I used to go nearly every other day, but now it’s down to once or twice a week. This helps me to save money, gas and travelling time.
Our savings: $80 a year
12. Keep looking around for the best value supermarket.
We thought we’d found the one supermarket in town that’s the cheapest. Sadly, it underwent a major renovation recently and there are now hardly any specials – just once in a long while.
My grocery bills have been decreasing, though it’s still quite hard for our family to save in this area. We have no Ebates, no Ibotta or anything that remotely resembles supermarket chains like Aldi.
Recently, my spouse discovered a much smaller supermarket that’s along our way home from work. Prices for meat and poultry are the cheapest we have found ?
We’ve also discovered that an organic farmer has recently started selling his produce at our nearest farmer’s market, near where we live. He was not there a year ago. The good news is, by buying vegetables that are in season and timing our visits near closing time, we get our organic vegetables at a steep discount. What’s more, his vegetables like marrows usually last us two weeks ?
Our savings: About $190 a year
Think about how much you could save but getting even better deals on food!
13. We decided to stop buying takeaways, fast food and fish and chips.
They’re not as cheap as most people think they are, and they’re not very healthy too.
We used to think that takeaways didn’t cost that very much, but we were wrong. In our town, they cost more than $13 for each dish.
Getting generous discount coupons from KFC lured us into buying those almost every weekend several years back. But no longer.
As for the other types of takeaways, we simply refuse to ‘pay’ in terms of future health costs, since they’re high in salt, sugar and saturated fat.
Savings: $370 a year
14. Resist peer influence
I used to be easily influenced by my friends in my younger days.
I would go for social etiquette and speed reading courses without considering whether they were useful. Doesn’t this remind you of keeping up with the Joneses?
When I got married, it was the ballroom dancing course. My spouse simply rebelled after the very first lesson. And I couldn’t ask for a refund as I had to pay for the entire course in advance.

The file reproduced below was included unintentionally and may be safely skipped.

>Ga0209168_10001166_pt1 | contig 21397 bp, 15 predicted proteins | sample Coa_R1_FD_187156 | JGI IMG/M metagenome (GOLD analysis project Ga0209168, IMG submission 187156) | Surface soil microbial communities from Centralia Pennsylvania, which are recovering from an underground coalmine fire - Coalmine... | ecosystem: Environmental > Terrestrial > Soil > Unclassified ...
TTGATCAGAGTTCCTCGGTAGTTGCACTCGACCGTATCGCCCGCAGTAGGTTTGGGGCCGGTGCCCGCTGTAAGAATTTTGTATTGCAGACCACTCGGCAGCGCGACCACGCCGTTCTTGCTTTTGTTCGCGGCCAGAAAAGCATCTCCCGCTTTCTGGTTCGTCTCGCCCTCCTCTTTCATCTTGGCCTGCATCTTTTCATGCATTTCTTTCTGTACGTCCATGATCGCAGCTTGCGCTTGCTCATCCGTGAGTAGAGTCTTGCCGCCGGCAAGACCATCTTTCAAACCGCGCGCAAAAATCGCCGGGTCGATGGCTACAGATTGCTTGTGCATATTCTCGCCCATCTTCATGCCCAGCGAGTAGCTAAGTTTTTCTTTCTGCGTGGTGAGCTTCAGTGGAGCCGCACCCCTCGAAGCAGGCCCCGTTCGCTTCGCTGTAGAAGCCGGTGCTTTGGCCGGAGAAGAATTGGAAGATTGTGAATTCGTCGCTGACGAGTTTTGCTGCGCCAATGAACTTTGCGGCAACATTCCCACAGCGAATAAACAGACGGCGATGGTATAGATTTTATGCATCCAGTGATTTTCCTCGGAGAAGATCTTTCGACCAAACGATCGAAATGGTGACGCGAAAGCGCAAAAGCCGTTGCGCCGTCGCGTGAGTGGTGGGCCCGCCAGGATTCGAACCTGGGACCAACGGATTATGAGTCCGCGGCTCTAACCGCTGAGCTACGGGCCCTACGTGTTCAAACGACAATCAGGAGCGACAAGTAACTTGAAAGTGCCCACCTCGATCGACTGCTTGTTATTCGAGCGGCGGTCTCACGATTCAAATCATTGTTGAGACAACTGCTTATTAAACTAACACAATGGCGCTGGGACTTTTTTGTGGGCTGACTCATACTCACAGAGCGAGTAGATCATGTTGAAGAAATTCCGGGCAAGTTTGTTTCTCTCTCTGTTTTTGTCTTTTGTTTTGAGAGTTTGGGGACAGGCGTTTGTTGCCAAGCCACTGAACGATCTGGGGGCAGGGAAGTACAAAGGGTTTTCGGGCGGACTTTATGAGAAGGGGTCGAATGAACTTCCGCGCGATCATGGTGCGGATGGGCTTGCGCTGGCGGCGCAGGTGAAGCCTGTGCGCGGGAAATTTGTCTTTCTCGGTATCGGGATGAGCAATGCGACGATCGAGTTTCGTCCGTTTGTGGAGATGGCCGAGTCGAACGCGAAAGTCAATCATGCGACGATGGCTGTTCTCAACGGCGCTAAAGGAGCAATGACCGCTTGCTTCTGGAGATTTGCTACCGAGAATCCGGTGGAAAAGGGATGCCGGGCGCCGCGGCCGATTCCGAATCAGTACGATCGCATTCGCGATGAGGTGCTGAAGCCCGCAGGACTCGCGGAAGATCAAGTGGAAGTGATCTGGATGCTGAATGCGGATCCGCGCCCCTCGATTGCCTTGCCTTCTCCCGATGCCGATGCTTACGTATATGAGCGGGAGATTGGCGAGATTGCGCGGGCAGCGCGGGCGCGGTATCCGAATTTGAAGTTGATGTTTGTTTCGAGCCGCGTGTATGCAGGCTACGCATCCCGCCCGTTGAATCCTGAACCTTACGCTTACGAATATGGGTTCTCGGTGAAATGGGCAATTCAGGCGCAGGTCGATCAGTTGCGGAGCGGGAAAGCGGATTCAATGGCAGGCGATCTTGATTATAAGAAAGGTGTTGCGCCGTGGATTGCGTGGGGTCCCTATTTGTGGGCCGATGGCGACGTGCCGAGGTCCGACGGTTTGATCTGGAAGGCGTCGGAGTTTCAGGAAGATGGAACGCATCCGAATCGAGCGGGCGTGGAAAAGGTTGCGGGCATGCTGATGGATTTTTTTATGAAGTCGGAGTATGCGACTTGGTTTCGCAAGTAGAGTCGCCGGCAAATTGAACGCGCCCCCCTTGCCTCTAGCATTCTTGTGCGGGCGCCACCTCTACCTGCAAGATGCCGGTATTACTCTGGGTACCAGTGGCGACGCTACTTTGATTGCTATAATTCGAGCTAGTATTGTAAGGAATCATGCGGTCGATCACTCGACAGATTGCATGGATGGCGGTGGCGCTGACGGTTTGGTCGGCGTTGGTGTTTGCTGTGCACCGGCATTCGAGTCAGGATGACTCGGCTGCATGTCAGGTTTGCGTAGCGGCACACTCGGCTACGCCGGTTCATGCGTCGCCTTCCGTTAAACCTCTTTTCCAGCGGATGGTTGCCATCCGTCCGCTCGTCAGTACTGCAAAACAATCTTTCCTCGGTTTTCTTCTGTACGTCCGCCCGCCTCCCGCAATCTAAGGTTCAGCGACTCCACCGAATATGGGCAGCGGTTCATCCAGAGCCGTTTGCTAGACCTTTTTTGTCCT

Wasting money in this manner stems from my insecurity of not being as good as others. I have thankfully stopped this insane habit.
Our savings: $120 a year
15. Stop buying foods that no other family members would eat.
We should know what our family members like and dislike, especially the types of food they’d consume.
Yes, I made this mistake of thinking I’d change their minds once they tried this or that!
I bought a beautifully presented jar of beetroot chutney, which I thought no one in my family could resist.
It came across as wonderfully healthy and the jar looked equally attractive.
The only problem was nobody likes beetroot.
I do eat it occasionally myself, but it was quite a big jar, and sadly it didn’t taste as well as it looked.
Our savings: $50 a year
What can you stop doing to save?
In all, our savings came up to be more than $12,000 a year (when I combined the amount that I saved in Part 1). All figures are in US dollars.
I hope these ideas will spur you towards taking concrete actions to become a Super Saver.
At the end of most days, when you’re ready for bed, lie down and think about what you’d done well for that day – did you save money, or did you overspend?
If you can, note down your successes no matter how small.
You don’t need to have a success every day. Even once a month is a great start.
At the end of the day, you get to call the shots when it comes to your own money. Dave Ramsey did give us this important piece of advice which will help everyone improve their finances.